The Fiat 500L is a tall compact car, with the Kia Soul, Honda Fit, and Mini Countryman as its competitors. Beyond the name, it shares very little with the regular Fiat 500 or the 500X crossover. Definitely not spirit. The 500L is 27.7 inches longer and 6 inches wider than the 500 we know and love. They should call it the Fiat 500 Fat. With model names like Pop, Easy, Trekking and Lounge, why not. Fat tells the story of the car just as well.
The high roof gives the 500L very good head and shoulder room for four adults. It’s called a five-seater, but the center rear isn’t realistic for grownups.
It runs about how it looks. Even though its standard engine is the regular 500’s hottest, a turbocharged 1.4-liter making 160 horsepower and 184 pound-feet of torque, the 500L is slower than the regular 500 with its base engine that only makes 101 horsepower. That’s because of the heft that the 500L carries. The front-wheel-drive 500L uses one of three transmissions: 6-speed dual-clutch, 6-speed manual, or a new 6-speed automatic.
Gas mileage could be better, for such a small engine. EPA gives it 24 miles per gallon City, 33 mpg Highway, 27 mpg Combined with the dual-clutch transmission, and 25/33/28 mpg City/Highway/Combined with the 6-speed manual. The new 6-speed automatic, which we like the most, gets the worst mileage, at 22/30/25 mpg. Meanwhile, the Honda Fit gets 36 mpg. And we can’t think of anything the 500L can do that the Fit can’t, except speak Italian.
The Fiat 500L was introduced as a 2014 model. There are no significant changes for model year 2016.
The feds at NHTSA haven’t crash-tested the 500L. With seven standard airbags and active headrests, the Insurance people at IIHS rate it a Top Safety Pick but not Top Safety Pick+. If a rearview camera were standard, instead of optional, would it have gotten the top rating from IIHS?
The 2016 Fiat 500L Pop ($19,495) includes 15-inch steel wheels, and a six-speaker sound system with UConnect infotainment, a 5.0-inch touch screen with radio voice command, Bluetooth, and media hub with ports.
The Easy ($20,795) adds 16-inch alloy wheels and tinted rear glass, a center console, leather steering wheel and shift knob, and a 520-watt sound system. Trekking models ($21,880) have rugged stuff like 17-inch wheels, foglamps, fender flares, and black-and-brown leather with special bucket seats. Lounge models ($24,795) add the luxury and comfort, in seats and climate control.
There are other trim levels, called Collections, that bundle options.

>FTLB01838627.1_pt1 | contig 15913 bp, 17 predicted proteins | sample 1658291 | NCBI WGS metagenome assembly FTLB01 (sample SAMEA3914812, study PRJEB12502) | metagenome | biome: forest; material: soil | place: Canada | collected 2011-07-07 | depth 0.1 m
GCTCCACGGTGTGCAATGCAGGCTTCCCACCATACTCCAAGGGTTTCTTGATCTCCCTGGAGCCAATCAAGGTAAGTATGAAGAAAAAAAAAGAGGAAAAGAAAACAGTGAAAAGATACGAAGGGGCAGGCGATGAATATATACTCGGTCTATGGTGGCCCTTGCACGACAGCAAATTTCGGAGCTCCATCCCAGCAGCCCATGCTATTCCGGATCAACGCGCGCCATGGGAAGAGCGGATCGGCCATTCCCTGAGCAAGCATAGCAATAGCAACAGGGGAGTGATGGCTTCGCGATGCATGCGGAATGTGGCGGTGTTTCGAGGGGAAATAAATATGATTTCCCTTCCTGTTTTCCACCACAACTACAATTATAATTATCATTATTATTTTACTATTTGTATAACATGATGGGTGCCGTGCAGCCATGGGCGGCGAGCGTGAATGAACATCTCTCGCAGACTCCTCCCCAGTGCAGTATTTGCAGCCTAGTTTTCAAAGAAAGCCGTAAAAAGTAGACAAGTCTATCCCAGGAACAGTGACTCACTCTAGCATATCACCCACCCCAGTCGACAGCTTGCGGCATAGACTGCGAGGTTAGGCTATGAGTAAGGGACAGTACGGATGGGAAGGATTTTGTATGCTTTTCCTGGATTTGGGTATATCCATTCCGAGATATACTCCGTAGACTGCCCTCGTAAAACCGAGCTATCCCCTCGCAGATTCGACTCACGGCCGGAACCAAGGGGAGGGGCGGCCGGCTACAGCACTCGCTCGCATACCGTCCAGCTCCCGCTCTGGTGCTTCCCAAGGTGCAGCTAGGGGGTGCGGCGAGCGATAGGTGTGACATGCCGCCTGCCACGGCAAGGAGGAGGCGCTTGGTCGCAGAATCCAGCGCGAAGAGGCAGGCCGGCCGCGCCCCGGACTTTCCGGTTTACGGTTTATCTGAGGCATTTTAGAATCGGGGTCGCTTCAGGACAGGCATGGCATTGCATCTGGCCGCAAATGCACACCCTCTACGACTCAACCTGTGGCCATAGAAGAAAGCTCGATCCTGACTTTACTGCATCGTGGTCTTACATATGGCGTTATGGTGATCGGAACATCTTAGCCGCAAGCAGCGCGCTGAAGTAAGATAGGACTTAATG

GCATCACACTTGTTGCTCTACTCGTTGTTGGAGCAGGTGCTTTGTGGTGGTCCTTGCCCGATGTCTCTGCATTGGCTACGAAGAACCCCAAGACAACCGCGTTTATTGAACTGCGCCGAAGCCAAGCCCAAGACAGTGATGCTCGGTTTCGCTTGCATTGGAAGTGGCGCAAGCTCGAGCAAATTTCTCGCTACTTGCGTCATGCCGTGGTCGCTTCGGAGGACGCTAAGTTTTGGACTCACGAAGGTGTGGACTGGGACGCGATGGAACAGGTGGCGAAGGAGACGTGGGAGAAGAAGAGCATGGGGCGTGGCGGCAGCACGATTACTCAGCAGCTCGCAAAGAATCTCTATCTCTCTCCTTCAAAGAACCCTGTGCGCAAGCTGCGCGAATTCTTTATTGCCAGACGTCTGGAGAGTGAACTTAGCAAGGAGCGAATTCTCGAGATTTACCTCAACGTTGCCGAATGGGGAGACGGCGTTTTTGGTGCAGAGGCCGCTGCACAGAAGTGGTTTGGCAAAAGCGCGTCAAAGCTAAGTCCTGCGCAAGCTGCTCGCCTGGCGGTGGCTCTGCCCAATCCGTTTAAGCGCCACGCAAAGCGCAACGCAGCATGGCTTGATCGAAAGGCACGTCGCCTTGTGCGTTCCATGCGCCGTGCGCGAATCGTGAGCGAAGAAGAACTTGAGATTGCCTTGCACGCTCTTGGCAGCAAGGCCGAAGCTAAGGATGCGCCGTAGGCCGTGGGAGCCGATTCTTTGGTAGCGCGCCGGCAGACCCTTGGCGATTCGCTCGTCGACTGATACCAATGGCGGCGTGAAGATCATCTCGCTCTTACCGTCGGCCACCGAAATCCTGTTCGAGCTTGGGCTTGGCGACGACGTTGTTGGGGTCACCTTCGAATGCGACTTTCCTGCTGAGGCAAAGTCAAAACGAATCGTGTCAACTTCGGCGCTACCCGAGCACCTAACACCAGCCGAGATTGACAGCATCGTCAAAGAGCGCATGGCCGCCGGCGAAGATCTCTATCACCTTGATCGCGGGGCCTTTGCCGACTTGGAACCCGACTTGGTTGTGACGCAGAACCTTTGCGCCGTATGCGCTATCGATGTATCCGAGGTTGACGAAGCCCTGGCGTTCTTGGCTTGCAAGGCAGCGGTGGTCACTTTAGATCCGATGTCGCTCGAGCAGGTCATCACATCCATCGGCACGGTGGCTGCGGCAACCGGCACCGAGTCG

The 500L looks awkward while missing a few targets. It’s got the nose of a bulldog, ungainly tiered headlamps, a horizontal three-piece grille, and zigzagging roofline like the Mini. We think the squat and playful stance works, but the details bedevil it.
The cabin is less playful, thank you. A lot of big knobs and a small 5.0-inch screen. Limited storage space, with two small gloveboxes split by a shallow tray, and door pockets; that’s about it. The base Pop doesn’t even have a center console, although upward models add it.
The 500L seats aren’t very comfortable, with hard bottom cushions rounded at the front, like European seat, to make the pedals easier to reach. Americans like longer front seats for more support under the thigh.
The second row is better, where there’s adequate legroom and elevated seats. The bottom cushion is just as firm, but the seatbacks recline; on some models they also slide and tumble for carrying cargo. Nothing like the Honda Fit’s Magic Seat, but they’re trying. There is a panel in the cargo floor with rails for storage on two levels.
Overall visibility is great, and sunlight breaks into the cabin through the available double-pane small sunroof. Also available is upgraded infotainment with 6.5-inch screen, an SD card slot, text-message read back, and navigation that’s not worth it. The nav screen is small and the maps difficult to read. Some smartphones are better than some in-car navigation systems, and that’s the case here.
The 500L uses a front strut suspension with twist-beams in rear, getting the most out of the conventional design by using Koni shock absorbers specially tuned the keep harsh bumps out of the cabin. It does the job better than the Mini Countryman, and almost as good as the Kia Soul.
It’s quite stable at highway speeds, and the steering is fluid, although the steering wheel is tilted somewhat like a bus, that’s a Fiat thing. We found it hard to see the gauges from the steering-wheel position that wasn’t so flat.
The dual-clutch transmission isn’t impressive, with slow and purposeful shifts (like its cousin the Dodge Dart); not only that, there is no manual control, let alone a sport mode. The 6-speed manual gearbox is better, but the clutch pedal is cramped, at least for a size 12 shoe like we wear. Hill Start Assist is standard, but with fumbling feet you can run out of time. We liked the 6-speed automatic transmission best, for its shift quality.
Don’t buy it just because you like the Fiat 500 but need more space. Fiat built it for those people, but missed.
Sam Moses filed this report.